The origins of satsuma-yaki date back to the sixteenth century. The local feudal lord, Shimazu, returned from the Korean peninsula with some potters who helped to get things started. Satsuma-yaki developed in the region of Kagoashima for 400 years. In 1867, the Shimazu clan independently entered some pieces of Satsuma Yaki in the Great Exhibition in Paris. People in Europe were enchanted and soon the name of Satsuma became known throughout the world.
Today kilns producing work embodying a great variety of techniques can be found all over the prefecture. One of the features of this ware is the great variety of different types of pottery, which are being produced. There are, for example, six individual wares of a traditional lineage, namely Katano, Ryumonji, Naeshirogawa, Nishi-mochida, Hirasa, and Tanegashima. In addition, white satsuma-yaki, black satsuma ware and pieces of porcelain make up the three main groups of products being made in the area.
Satsuma-yaki has a variety of products. There are six historical line of brands of satsuma ware: Tateno, Ryumonji, Inawashirogawa, Nishimochida, Hirasa and Tanegashima. They are roughly separated into white wares, black wares and porcelains. Shiro Satsuma (white ware) has pale yellow colouring with a transparent glaze. Its surface is covered with small cracks. It may be dyed, enamelled or decorated with gold leaf. Kuro satsuma (black ware) is made by using combinations of black or brown coloured glaze. The body itself is dark brown since the clay contains iron.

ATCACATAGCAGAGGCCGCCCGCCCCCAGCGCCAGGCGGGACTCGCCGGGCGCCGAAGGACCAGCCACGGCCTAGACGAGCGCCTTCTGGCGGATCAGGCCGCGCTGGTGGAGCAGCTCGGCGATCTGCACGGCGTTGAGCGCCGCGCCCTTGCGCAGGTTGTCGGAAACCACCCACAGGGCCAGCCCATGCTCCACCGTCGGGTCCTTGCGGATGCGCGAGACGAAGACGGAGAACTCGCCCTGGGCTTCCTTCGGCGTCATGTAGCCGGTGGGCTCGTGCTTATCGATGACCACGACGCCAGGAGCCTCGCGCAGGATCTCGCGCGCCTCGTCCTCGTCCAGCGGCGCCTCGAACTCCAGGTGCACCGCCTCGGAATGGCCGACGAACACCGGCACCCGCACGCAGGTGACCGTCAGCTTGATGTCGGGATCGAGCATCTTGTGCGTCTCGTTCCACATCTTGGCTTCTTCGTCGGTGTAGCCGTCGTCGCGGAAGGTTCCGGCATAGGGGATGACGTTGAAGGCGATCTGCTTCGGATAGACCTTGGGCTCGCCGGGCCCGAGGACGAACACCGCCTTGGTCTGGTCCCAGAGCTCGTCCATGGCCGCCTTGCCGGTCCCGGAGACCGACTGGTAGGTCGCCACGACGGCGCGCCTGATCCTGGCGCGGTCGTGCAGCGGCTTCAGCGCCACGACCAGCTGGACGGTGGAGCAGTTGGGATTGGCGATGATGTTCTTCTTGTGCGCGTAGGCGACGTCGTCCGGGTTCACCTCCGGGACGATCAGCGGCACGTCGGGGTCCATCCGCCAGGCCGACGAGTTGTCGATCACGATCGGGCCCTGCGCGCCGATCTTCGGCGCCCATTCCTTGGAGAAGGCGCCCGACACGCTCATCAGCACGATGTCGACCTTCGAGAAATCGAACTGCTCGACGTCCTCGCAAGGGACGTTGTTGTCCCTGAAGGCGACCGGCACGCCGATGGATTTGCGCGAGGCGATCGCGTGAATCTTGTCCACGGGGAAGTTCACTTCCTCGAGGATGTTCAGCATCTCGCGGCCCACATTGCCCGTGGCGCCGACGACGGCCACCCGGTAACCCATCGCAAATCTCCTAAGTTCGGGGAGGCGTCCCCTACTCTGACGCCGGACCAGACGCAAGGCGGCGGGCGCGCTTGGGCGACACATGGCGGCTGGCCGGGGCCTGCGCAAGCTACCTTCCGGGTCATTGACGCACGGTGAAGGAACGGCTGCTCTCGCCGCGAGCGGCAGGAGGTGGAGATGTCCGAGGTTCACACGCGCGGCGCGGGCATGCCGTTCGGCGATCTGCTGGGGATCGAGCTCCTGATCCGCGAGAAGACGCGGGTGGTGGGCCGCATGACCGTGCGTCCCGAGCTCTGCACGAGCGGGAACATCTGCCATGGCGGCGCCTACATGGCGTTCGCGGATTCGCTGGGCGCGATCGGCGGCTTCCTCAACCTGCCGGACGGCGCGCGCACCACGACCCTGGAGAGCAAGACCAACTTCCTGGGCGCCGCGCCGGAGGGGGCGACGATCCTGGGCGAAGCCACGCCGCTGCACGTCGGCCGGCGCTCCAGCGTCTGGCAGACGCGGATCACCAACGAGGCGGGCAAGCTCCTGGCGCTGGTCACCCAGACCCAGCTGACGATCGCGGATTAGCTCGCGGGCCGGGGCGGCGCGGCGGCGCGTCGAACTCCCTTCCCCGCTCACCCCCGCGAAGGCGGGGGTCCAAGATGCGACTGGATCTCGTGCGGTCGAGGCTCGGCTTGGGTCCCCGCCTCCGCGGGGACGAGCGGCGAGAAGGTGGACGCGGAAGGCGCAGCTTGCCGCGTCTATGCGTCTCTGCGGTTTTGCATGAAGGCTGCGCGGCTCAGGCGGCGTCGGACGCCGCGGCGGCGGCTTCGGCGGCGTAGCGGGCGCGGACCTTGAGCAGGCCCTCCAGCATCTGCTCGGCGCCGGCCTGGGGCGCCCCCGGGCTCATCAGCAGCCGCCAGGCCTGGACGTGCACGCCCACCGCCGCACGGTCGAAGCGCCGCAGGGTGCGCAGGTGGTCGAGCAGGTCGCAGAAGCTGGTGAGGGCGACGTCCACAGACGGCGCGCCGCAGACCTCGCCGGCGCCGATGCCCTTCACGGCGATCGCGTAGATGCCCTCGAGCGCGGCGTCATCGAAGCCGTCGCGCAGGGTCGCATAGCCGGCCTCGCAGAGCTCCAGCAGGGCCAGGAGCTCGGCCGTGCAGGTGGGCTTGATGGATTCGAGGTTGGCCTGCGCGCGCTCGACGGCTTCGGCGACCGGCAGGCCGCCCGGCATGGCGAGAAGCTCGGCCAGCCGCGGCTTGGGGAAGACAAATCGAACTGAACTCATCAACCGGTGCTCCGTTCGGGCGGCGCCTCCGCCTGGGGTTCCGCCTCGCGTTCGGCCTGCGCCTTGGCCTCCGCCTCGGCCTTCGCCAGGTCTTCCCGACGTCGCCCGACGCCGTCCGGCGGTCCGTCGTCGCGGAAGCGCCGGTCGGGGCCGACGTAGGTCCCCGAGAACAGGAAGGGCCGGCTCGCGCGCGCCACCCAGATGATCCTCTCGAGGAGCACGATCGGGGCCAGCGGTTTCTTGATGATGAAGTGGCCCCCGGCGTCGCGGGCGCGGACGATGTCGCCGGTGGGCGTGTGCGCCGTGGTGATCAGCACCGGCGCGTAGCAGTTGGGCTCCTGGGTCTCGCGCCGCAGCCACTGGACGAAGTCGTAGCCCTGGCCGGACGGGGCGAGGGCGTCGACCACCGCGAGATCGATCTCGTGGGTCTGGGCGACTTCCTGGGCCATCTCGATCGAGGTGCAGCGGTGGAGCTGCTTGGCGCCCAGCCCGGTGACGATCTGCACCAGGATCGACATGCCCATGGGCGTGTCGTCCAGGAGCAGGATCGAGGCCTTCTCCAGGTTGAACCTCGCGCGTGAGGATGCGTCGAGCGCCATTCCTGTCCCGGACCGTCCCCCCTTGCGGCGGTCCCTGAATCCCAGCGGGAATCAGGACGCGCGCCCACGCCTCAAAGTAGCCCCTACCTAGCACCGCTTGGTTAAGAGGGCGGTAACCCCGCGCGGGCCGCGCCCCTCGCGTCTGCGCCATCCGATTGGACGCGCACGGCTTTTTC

With a faint yellow ground, white satsuma-yaki is a plain glazed pottery, which is covered all over with fine crazing. Colours, enamels and gold-work are then applied. Black satsuma, on the other hand, is a coloured pottery done with black, dark brown or amber glazes and has a darkish brown base colour because of the iron-rich clay, which is used.
The range of products is, of course, vast and includes all kinds of tableware, vases, decorative items and then special tea ceremony items and drinking sets.
Shiro satsuma is created from blended soil. This makes its unique colour which makes it appear like a crossbreed of porcelain and pottery. A fine clay is created by elutriation, which is a recurrent process of mixing the clay with water, collecting the precipitate, drying them and mixing them with water again. The clay is moulded by wheel throwing and other methods. The clay is biscuit fired, glazed and baked and then finished with painting. Kuro satsuma uses a different combination of soil from shiro satsuma. A clay is not elutriated when creating kuro satsuma, which gives it a more rustic touch of the soil.
This entry is referenced from the website of The Association for the Promotion of Traditional Craft Industries.